Association sport

A turning point for the game?

It looks like Christmas has arrived early this year for everyone involved in women’s football. After what seems like months of tough news, and constantly asking for more, we finally have a welcome step forward in the game.

Former England international Danielle Waterman (Nolli) is leading the change, along with three others, to create an independent entity entirely dedicated to the protection and support of Premier 15 players.

The Women’s Rugby Association will provide a collective voice for female players, while supporting them on and off the pitch by advocating for increased medical and social provisions for female Premier 15s players.

Ten months ago, after learning that Bristol Bear player Alisha Butchers needed to self-fund surgery for an injury she sustained during training, Nolli decided she needed to take action. She wasn’t alone, as current co-founders Emma Lax, Polly Barnes, and Holly Hammill all felt the same. This is how the Women’s Rugby Association was born.

Nolli opened the conversation by explaining, “We mistakenly assumed this support was already in place for gamers, but it wasn’t.”

Although the association is independent, which will undoubtedly be a key factor in its success, it has already gained membership from key organizations in the women’s rugby space such as the RFU and club owners, this which will be important for the group to achieve real currency.

Speaking on the details, Nolli explained that the organization would take on an educational role with the players, ensuring that support is available for all who join the association, which can be done for as little as £ 1 per season.

She went on to say, “These are the questions you might think are silly to ask that can eat away at you as a player, if we can help answer them and relieve some stress while providing real support.” , we will have done something right. . “

What’s interesting to me is the level of legal support promised alongside that. If we’ve learned anything from the exponential growth of women’s rugby, it’s that contacts are increasing. After it was revealed months ago that players are crying out for help due to a lack of club-wide support, this news can only be a welcome positive for them.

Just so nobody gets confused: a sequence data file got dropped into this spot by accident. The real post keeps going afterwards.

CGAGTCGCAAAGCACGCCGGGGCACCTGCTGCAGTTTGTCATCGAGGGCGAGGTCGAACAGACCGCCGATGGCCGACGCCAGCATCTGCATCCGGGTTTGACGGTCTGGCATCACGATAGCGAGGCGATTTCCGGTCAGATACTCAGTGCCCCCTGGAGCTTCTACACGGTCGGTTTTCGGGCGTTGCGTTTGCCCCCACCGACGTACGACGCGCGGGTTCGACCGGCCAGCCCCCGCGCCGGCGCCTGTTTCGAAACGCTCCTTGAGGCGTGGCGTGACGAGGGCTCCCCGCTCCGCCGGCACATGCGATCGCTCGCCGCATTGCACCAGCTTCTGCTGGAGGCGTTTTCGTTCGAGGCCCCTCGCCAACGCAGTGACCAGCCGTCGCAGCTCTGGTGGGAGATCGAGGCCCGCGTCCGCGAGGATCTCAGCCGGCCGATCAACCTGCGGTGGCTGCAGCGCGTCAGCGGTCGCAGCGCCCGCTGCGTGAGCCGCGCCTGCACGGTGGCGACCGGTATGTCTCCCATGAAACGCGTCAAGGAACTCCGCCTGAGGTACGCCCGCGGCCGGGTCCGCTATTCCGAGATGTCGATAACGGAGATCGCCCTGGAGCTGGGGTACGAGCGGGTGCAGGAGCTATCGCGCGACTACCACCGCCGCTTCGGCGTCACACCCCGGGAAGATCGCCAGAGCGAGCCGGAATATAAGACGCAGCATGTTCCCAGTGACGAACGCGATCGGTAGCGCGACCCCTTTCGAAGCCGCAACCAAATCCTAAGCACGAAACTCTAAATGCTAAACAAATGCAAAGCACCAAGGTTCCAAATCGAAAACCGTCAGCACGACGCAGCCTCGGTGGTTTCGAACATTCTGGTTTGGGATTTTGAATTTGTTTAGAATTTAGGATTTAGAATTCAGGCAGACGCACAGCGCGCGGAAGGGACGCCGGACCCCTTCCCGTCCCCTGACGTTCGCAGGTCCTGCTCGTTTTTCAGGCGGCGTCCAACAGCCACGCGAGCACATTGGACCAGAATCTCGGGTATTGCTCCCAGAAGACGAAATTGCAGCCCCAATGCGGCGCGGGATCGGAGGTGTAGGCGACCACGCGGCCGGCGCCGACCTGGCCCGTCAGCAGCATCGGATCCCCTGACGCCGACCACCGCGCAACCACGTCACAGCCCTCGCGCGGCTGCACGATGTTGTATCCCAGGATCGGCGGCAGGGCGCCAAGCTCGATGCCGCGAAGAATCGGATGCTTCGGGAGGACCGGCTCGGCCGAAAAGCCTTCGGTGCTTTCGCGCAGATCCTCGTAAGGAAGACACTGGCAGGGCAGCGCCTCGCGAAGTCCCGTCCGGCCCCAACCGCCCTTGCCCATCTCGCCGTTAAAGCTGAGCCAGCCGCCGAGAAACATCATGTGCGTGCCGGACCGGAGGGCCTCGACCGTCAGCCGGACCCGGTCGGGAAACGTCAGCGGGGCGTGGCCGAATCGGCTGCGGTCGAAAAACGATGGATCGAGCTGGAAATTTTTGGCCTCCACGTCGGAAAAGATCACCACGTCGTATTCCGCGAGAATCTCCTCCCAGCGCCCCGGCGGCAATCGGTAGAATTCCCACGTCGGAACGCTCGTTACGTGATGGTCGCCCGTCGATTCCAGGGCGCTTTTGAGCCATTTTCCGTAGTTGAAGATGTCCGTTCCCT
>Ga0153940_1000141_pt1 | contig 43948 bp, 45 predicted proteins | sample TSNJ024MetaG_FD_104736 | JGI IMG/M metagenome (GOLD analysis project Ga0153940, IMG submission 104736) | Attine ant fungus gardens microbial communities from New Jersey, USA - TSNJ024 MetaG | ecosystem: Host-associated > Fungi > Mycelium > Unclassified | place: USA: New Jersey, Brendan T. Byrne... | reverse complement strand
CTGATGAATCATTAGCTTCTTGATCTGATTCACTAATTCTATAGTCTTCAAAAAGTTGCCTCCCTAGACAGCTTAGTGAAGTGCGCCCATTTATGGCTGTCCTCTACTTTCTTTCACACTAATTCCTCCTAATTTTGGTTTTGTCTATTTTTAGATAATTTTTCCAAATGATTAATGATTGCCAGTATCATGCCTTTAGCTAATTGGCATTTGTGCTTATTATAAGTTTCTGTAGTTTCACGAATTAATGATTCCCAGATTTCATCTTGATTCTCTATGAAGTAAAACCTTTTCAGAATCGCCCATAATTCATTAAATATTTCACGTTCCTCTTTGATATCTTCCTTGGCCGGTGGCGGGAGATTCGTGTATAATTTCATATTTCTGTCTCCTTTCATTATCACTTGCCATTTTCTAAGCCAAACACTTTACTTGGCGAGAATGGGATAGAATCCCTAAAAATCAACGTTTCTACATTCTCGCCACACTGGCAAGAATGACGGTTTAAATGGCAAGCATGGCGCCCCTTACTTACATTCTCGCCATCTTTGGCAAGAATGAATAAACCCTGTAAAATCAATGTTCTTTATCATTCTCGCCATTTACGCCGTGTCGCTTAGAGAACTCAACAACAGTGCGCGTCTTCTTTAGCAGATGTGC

During the announcement, Poppy Cleall, recently named World Rugby Player of the Year, said: The Premier 15 have been asking for support and help for a long time. We are reaching a turning point for women’s rugby in England with contracts and higher expectations from female players, you cannot ignore the well-being of an athlete and the lack of off-field support based solely on the presence of a cap international, or lack thereof.

The WRA has the backing of various partners, including sports law firm Morgan Sports Law, creative agency Cake, and the Riskhub data management system.

The contracts come with lawyers, and you don’t focus much more on the sport than Morgan Sports Law, a firm specifically dedicated to protecting the rights of athletes. It is a shame that this support was not readily available from the start and unfortunately the players had to face huge problems with negotiations with the clubs before that, but in the same vein it is a fantastic and welcome step forward, which has already been well received.

It is clear that the right steps are being taken to lay the foundations for this association. Many have noticed that the named roster has yet to be named, and that’s for good reason.

Nolli explained, “We didn’t want to just rush through the process of appointing an advisory board for fun. Care must be taken to ensure that the right people are elected to represent the players, it cannot be the job of just the loudest characters or those with the most profile.

Representation is important, but the right form of representation here must be non-negotiable. As Nolli mentioned, it’s important to have the right people on board to discuss and defend some potentially controversial issues. The group must ensure that they are attentive to the selection, and that the players have fully integrated the idea for it to be a success.

The power of collective voices cannot be underestimated, this week we just saw 62 Irish rugby personalities come together to call for significant change in the wake of IRFU behavior in recent months. A few weeks ago we saw over 100 former Welsh internationals band together to put pressure on the WRU, with great success. It is clear that collective voices work and have the potential to understand real change. Power has now shifted from these unions, and rightly into the hands of the players.

The independence of the Women’s Rugby Association means that players will no longer be left to risk their careers and their futures to speak out. Now players have a whole community of like-minded individuals behind them, resulting in huge levels of security and power.

The creation of the association comes just a few months after the formation of a similar group in New Zealand, with Women in Rugby Aotearoa. The body has since been tasked with holding organizations to account by issuing a reactive collective statement in response to developments in women’s rugby. Hopefully with this added security players will feel like they no longer have to have these conversations or thoughts in private and can fight for the best level of treatment they deserve, which will only serve to improve. the game far beyond the Premier 15s.

I would say that we are now, with the formation of this association, at a turning point for women’s rugby. We have all the tools we need to be successful, it’s just a matter of working from now on to ensure that we maintain that success, globally in women’s football.


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